To be more specific, in the basic section entitled “The Setting”, pp 3-5, there is only the most tangential and cloudy reference to the fact that an essential element of the setting is that at present our national security could be largely nullified and most of our national purposes frustrated in [Page 259] a matter of days or hours, simply by accident or miscalculation. (In this connection I would contest most strenuously the assertion (p. 78) that “The possibilities of a nuclear war coming about by accident or miscalculation are statistically real if, on the whole, unlikely.”)

Proceeding from this incomplete account of the setting, the paper immediately moves on to “The Clash” and “The Threat” which concentrate almost exclusively on dealing with the Communist threat. The paper then proceeds to an “Outline of Strategy” in which Military Policy is given a probably unavoidable priority but in which that policy is described in terms of “a stable military environment”, than which no imaginable conception could under present circumstances be in my opinion more unrealistic or more dangerously misleading. Is it in fact possible to recall any time in history when the military environment has been less stable or more perilous to humanity and to civilization?

Later in this 285 page document “Arms Control” is briefly treated pp. 76-84. In the section on “Relations with Communist Nations” there are three paragraphs pp. 176-178 on “The possibility of a detente” and “Negotiation”, but these two subjects are treated very gingerly as though both detente and negotiation were instruments more likely to profit totalitarian than democratic states, an assumption for which I see no justification.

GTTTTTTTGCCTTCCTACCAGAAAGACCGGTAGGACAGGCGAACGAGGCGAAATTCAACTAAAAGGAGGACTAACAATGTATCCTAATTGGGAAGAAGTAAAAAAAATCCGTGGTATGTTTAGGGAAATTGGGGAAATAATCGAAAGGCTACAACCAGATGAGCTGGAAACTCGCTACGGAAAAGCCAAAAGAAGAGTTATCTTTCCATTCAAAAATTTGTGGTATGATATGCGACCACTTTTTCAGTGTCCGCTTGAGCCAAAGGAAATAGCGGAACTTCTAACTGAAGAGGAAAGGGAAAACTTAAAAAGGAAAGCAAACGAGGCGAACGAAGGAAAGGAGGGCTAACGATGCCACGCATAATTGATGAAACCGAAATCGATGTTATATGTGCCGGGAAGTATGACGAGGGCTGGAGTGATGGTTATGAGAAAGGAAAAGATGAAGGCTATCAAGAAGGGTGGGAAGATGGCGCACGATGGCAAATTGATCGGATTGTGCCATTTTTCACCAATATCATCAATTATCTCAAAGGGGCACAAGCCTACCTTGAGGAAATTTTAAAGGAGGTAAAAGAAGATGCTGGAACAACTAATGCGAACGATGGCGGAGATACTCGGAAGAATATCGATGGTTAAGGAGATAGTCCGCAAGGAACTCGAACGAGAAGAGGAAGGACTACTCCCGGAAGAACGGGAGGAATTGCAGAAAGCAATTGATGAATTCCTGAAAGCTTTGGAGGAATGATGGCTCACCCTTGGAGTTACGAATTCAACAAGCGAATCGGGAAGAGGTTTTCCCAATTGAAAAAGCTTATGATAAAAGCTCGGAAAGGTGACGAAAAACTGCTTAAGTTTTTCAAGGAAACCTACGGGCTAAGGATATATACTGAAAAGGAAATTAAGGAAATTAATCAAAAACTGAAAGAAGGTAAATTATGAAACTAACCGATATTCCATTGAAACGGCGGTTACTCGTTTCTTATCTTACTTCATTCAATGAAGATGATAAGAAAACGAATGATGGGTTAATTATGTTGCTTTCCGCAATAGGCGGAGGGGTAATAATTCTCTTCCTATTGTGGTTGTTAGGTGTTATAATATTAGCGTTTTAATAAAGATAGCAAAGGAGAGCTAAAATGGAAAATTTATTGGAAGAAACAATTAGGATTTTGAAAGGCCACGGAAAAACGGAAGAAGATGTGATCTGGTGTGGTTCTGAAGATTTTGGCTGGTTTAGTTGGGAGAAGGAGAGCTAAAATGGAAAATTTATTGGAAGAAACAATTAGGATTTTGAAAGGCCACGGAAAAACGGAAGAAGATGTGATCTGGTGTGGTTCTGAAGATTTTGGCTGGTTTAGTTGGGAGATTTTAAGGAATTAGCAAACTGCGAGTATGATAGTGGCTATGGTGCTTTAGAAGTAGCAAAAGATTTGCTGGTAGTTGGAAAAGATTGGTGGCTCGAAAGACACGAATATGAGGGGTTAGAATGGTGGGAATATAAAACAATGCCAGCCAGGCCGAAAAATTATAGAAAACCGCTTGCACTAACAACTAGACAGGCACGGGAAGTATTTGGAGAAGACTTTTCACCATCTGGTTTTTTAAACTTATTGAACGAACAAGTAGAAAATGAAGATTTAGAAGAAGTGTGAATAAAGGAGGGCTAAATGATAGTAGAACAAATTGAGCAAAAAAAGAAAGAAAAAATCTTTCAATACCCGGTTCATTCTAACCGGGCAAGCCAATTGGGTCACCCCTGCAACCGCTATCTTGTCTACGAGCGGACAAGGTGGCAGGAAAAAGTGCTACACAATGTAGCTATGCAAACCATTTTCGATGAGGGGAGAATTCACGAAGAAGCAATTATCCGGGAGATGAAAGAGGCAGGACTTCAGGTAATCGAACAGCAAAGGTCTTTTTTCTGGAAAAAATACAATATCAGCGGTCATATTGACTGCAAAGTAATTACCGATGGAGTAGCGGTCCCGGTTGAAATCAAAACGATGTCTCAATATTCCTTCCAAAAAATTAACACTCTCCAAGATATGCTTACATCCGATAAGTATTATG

Let me reiterate in conclusion that with much of the paper I am in enthusiastic agreement. The extensive attention given throughout to “building a community of free nations”, which involves both strengthening our ties with Western Europe, and contributing to the economic and political development of Latin America, Asia and Africa, is certainly admirable. So are many of the proposals, military and non-military, for dealing more effectively with the Communist threat.

But I remain deeply troubled by what seems to me the dangerous underemphasis on the threat of uncontrolled nuclear weapons systems to our national security, and on the failure to recognize and utilize adequately multilateral instrumentalities for the pursuit of our national goals.

Sincerely yours,

Adlai E. Stevenson
  1. Source: Department of State, S/P Files: Lot 69 D 121, BNSP 3/26/62. Secret.
  2. Reference is to the March 26 draft of “Basic National Security Policy;” see Document 70.
  3. Next to this sentence Rostow wrote the following marginal note: “I don’t, but I can see how he would.”
  4. Apparent reference to the February 24 draft, the first of the Rostow drafts to be widely circulated.